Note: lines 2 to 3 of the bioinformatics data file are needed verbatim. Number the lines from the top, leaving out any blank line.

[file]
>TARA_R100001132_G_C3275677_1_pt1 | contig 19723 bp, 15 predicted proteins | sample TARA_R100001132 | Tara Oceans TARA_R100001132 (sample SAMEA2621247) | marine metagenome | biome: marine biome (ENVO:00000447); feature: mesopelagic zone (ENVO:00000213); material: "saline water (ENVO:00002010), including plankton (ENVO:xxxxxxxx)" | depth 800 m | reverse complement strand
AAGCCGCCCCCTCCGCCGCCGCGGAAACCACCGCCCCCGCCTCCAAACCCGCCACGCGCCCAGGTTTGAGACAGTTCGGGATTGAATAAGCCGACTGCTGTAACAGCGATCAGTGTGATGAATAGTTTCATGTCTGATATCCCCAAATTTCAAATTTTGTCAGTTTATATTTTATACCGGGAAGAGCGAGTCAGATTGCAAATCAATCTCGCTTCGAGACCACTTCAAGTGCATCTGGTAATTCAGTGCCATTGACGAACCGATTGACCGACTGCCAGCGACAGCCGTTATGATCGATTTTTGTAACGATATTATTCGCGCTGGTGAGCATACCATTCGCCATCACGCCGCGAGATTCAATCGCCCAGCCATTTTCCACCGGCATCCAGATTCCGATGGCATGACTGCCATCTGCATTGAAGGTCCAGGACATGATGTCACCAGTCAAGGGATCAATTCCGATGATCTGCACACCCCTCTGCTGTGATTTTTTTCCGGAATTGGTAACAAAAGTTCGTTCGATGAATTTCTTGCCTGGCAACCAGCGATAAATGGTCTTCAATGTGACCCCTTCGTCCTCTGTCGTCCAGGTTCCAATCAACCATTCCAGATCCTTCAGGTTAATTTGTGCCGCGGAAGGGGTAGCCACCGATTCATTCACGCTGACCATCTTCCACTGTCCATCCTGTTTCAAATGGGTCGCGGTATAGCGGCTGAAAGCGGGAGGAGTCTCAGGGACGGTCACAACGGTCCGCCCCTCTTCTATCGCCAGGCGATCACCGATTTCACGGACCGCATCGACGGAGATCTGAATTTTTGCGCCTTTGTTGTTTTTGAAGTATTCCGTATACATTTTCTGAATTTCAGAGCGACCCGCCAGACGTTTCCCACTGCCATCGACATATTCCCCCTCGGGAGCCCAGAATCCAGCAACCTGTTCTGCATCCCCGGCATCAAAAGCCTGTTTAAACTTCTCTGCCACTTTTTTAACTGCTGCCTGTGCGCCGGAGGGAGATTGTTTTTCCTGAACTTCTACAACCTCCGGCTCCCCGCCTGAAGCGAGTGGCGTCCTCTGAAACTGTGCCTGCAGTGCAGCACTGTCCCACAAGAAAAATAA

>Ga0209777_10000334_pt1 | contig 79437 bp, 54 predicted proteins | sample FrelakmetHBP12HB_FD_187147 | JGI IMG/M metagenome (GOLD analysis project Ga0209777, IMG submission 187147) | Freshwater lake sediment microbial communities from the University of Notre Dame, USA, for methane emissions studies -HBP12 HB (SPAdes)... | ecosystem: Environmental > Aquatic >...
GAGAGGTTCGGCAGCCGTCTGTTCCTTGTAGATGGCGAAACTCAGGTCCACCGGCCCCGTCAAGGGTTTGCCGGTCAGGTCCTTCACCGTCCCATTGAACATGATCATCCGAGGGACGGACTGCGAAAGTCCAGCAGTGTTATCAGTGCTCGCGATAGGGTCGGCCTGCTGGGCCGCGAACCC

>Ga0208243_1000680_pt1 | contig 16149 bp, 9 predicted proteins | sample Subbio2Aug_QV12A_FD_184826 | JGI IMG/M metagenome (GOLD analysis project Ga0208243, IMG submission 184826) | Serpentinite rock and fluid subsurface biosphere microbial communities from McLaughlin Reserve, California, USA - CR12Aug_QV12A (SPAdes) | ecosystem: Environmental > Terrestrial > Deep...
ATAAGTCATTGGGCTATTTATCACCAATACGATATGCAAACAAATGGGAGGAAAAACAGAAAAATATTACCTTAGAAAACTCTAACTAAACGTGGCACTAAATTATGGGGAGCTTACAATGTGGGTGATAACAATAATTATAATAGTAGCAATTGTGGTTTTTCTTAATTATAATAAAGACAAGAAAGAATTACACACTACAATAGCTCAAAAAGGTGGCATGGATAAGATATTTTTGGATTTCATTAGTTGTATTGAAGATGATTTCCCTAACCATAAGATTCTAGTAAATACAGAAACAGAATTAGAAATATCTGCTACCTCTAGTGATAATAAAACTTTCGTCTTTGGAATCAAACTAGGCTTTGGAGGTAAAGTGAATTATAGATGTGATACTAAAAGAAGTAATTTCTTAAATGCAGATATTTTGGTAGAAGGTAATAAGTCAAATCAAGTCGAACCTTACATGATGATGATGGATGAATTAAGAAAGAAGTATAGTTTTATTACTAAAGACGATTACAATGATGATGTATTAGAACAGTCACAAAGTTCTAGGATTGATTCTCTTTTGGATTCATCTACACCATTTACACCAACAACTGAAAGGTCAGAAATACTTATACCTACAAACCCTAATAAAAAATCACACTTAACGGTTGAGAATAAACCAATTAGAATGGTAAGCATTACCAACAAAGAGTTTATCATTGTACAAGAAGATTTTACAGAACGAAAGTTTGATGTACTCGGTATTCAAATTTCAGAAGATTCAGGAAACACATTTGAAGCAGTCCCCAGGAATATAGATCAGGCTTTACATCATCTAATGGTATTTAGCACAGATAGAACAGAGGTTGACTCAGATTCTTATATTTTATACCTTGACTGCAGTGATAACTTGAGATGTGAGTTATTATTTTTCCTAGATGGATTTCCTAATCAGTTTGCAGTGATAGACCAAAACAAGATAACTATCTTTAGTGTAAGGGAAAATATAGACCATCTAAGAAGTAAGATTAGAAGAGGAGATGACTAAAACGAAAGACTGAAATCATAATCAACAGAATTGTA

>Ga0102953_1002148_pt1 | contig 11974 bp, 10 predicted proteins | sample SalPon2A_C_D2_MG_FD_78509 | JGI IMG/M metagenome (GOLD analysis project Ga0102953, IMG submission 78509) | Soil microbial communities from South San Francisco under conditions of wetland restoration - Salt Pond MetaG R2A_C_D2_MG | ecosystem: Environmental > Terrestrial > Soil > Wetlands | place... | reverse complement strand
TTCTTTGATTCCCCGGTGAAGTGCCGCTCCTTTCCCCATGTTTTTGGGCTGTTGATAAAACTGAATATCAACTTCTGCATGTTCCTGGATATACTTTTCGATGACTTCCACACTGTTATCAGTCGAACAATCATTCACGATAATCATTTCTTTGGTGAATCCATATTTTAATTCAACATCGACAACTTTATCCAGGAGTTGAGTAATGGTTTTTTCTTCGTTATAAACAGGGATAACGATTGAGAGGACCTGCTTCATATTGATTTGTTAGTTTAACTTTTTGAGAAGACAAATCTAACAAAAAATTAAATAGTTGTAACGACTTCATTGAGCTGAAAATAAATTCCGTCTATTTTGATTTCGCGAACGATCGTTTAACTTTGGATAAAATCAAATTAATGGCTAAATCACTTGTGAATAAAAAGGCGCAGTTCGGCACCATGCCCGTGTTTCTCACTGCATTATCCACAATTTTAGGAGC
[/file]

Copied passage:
AAGCCGCCCCCTCCGCCGCCGCGGAAACCACCGCCCCCGCCTCCAAACCCGCCACGCGCCCAGGTTTGAGACAGTTCGGGATTGAATAAGCCGACTGCTGTAACAGCGATCAGTGTGATGAATAGTTTCATGTCTGATATCCCCAAATTTCAAATTTTGTCAGTTTATATTTTATACCGGGAAGAGCGAGTCAGATTGCAAATCAATCTCGCTTCGAGACCACTTCAAGTGCATCTGGTAATTCAGTGCCATTGACGAACCGATTGACCGACTGCCAGCGACAGCCGTTATGATCGATTTTTGTAACGATATTATTCGCGCTGGTGAGCATACCATTCGCCATCACGCCGCGAGATTCAATCGCCCAGCCATTTTCCACCGGCATCCAGATTCCGATGGCATGACTGCCATCTGCATTGAAGGTCCAGGACATGATGTCACCAGTCAAGGGATCAATTCCGATGATCTGCACACCCCTCTGCTGTGATTTTTTTCCGGAATTGGTAACAAAAGTTCGTTCGATGAATTTCTTGCCTGGCAACCAGCGATAAATGGTCTTCAATGTGACCCCTTCGTCCTCTGTCGTCCAGGTTCCAATCAACCATTCCAGATCCTTCAGGTTAATTTGTGCCGCGGAAGGGGTAGCCACCGATTCATTCACGCTGACCATCTTCCACTGTCCATCCTGTTTCAAATGGGTCGCGGTATAGCGGCTGAAAGCGGGAGGAGTCTCAGGGACGGTCACAACGGTCCGCCCCTCTTCTATCGCCAGGCGATCACCGATTTCACGGACCGCATCGACGGAGATCTGAATTTTTGCGCCTTTGTTGTTTTTGAAGTATTCCGTATACATTTTCTGAATTTCAGAGCGACCCGCCAGACGTTTCCCACTGCCATCGACATATTCCCCCTCGGGAGCCCAGAATCCAGCAACCTGTTCTGCATCCCCGGCATCAAAAGCCTGTTTAAACTTCTCTGCCACTTTTTTAACTGCTGCCTGTGCGCCGGAGGGAGATTGTTTTTCCTGAACTTCTACAACCTCCGGCTCCCCGCCTGAAGCGAGTGGCGTCCTCTGAAACTGTGCCTGCAGTGCAGCACTGTCCCACAAGAAAAATAA

>Ga0209777_10000334_pt1 | contig 79437 bp, 54 predicted proteins | sample FrelakmetHBP12HB_FD_187147 | JGI IMG/M metagenome (GOLD analysis project Ga0209777, IMG submission 187147) | Freshwater lake sediment microbial communities from the University of Notre Dame, USA, for methane emissions studies -HBP12 HB (SPAdes)... | ecosystem: Environmental > Aquatic >...